Hydroxyurea-stalled replication forks become progressively inactivated and require two different RAD51-mediated pathways for restart and repair.
Bottom Line: Hydroxyurea (HU) depletes the cells of dNTPs, which initially results in stalled replication forks that, after prolonged treatment, collapse into DSBs.Here, we report that stalled replication forks are efficiently restarted in a RAD51-dependent process that does not trigger homologous recombination (HR).In contrast, replication forks collapsed by prolonged replication blocks do not restart, and global replication is rescued by new origin firing.
Affiliation: Gray Institute for Radiation Oncology and Biology, University of Oxford, Oxford OX3 7DQ, UK.Show MeSH
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Mentions: Although reduced fork restart after long HU blocks was accompanied by increased new origin firing, origin firing was not elevated when RAD51-depled cells were released from short HU blocks (Figure 6A). To test whether this might be due to origin suppression by the S phase checkpoint, we analyzed replication restart in the presence or absence of the Chk1 inhibitor CEP-3891 (Figure 6B). We found that Chk1 inhibition alone did reduce fork restart to the same extent as RAD51 depletion, which is in agreement with previous reports that Chk1 stabilizes stalled replication forks (Feijoo et al., 2001; Zachos et al., 2003). Chk1 inhibition also dramatically increased new origin firing after release from 2 hr HU block (Figure 6B). These effects were specific to HU treatment (Figure S3). When RAD51 depletion and Chk1 inhibition were combined, we observed an additive effect on both fork stalling and new origin firing (Figure 6B). This finding suggests that failed fork restart due to RAD51 depletion can trigger new origin firing, but after short HU blocks, the checkpoint prevents this from being a significant mechanism of replication restart. Even after release from 24 hr HU treatment, when new origin firing was increased by 10 fold, Chk1 inhibition during the time of restart increased new origin firing even further (Figure 6C), suggesting that the S phase checkpoint still suppresses a large amount of origin firing after release from long HU blocks. Chk1 inhibitor was only present during the last hour of HU block and did not affect fork restart (Figure 6C).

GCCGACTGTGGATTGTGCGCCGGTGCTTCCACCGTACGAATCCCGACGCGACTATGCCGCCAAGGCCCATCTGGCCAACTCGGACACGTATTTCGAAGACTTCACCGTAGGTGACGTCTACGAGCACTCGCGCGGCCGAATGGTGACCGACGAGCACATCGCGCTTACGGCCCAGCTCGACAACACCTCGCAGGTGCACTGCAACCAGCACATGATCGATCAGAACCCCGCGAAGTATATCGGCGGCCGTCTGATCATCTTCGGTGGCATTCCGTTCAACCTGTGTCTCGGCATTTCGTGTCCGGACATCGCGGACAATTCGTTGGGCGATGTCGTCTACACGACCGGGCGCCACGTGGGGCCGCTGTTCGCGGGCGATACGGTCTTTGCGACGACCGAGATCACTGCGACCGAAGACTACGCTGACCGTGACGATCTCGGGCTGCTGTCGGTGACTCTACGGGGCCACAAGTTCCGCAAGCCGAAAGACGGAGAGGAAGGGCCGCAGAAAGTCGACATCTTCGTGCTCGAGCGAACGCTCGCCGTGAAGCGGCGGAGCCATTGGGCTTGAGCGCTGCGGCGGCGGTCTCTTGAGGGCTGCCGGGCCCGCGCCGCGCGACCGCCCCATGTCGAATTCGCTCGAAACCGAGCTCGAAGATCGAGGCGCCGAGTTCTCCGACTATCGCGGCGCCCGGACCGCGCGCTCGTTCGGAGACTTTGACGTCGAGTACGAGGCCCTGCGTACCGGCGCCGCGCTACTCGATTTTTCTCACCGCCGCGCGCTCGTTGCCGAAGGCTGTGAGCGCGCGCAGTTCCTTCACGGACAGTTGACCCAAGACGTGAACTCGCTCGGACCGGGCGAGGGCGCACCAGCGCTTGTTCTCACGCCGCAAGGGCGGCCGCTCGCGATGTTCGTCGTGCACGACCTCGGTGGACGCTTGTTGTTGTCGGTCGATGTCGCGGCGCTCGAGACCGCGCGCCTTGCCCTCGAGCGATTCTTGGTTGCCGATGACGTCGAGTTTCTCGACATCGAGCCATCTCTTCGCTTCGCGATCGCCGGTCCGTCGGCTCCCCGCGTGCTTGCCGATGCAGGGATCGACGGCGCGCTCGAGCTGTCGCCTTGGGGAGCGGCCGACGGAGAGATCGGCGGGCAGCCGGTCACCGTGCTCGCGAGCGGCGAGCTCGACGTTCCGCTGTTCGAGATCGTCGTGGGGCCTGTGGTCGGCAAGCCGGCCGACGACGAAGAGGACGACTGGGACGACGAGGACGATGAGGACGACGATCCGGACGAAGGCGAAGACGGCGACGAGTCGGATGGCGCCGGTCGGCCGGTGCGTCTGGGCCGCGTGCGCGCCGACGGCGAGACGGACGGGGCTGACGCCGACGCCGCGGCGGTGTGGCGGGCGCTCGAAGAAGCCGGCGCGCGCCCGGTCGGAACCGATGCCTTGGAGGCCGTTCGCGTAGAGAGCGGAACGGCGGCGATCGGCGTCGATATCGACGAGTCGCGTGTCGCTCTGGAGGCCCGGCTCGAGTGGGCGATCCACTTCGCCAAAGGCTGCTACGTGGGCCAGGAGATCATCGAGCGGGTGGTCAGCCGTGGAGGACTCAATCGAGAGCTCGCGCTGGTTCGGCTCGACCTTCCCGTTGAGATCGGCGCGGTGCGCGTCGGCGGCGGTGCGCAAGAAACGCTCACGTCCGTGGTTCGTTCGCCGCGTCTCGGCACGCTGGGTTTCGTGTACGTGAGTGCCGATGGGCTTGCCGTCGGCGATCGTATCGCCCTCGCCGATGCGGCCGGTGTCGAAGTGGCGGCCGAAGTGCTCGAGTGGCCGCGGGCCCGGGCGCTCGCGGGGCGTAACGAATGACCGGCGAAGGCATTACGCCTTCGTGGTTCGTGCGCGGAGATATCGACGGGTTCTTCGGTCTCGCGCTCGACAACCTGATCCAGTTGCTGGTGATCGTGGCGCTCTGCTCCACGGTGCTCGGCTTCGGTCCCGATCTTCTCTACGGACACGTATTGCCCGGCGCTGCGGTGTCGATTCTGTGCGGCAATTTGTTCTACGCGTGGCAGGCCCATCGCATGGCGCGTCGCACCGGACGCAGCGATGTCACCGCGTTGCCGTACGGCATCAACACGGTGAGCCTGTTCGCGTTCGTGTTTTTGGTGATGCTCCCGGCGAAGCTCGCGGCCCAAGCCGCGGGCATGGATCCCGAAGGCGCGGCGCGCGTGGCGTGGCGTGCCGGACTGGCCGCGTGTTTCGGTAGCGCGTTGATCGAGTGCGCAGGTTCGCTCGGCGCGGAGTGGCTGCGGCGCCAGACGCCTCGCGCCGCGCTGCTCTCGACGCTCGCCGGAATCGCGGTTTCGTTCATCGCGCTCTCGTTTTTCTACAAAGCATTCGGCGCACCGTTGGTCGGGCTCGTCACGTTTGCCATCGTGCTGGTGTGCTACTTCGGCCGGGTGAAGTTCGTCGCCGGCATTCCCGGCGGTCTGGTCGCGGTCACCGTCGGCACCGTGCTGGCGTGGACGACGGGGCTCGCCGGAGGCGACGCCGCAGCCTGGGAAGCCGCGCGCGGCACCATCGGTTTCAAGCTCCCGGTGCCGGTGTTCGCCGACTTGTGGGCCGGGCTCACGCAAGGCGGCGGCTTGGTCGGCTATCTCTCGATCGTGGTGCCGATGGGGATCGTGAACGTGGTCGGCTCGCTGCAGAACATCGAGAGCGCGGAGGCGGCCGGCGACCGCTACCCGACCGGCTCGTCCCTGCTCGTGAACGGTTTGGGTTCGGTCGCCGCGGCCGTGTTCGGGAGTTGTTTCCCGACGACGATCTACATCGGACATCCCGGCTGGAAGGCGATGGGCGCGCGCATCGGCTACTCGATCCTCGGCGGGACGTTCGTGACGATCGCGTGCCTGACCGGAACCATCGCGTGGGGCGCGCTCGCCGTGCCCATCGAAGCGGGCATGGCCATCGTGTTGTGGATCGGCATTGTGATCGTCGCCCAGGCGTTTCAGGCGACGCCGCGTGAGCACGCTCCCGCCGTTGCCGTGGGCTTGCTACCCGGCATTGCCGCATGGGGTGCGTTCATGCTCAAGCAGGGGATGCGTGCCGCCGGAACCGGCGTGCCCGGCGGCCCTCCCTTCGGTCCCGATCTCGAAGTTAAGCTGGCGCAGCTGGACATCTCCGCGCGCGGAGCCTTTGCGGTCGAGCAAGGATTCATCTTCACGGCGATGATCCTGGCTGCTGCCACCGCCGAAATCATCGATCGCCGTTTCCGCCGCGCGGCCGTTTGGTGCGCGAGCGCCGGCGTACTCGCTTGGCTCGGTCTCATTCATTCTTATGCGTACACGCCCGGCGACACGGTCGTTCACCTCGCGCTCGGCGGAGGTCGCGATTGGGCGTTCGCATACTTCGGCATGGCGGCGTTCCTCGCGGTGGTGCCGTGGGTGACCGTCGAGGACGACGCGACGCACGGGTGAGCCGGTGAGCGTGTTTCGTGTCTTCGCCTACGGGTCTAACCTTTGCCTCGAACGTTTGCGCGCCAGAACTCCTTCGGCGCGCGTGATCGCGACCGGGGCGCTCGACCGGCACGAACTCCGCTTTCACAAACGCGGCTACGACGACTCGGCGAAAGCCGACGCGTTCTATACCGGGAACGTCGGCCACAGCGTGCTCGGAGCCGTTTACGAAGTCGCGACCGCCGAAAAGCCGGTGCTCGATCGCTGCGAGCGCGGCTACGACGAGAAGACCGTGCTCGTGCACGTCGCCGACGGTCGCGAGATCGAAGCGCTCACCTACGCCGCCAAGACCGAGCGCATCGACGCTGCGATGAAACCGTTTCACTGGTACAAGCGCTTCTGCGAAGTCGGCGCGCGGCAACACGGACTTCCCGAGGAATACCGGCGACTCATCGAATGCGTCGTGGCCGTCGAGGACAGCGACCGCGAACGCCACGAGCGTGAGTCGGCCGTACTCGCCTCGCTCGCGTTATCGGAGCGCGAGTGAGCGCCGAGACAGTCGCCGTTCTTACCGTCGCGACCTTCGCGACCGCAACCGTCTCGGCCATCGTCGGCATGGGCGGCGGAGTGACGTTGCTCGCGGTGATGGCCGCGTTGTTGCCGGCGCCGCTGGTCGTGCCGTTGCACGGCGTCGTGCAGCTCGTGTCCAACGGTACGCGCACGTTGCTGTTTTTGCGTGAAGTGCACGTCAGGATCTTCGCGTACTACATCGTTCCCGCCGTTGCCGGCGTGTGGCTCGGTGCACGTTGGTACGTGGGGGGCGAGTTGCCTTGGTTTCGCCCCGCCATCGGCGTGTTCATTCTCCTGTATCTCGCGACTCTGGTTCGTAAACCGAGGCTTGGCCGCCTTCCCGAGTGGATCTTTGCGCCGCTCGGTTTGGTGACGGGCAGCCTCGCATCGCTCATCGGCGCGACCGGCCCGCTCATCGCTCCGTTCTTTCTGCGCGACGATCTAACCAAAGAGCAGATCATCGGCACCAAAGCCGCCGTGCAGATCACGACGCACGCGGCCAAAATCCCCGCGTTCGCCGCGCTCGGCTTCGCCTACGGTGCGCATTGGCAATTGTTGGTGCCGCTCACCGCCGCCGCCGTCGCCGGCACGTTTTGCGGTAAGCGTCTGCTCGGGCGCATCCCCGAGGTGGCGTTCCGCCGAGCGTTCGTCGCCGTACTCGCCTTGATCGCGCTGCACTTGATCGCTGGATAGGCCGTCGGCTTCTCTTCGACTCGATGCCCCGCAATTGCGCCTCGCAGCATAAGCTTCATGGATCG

Affiliation: Gray Institute for Radiation Oncology and Biology, University of Oxford, Oxford OX3 7DQ, UK.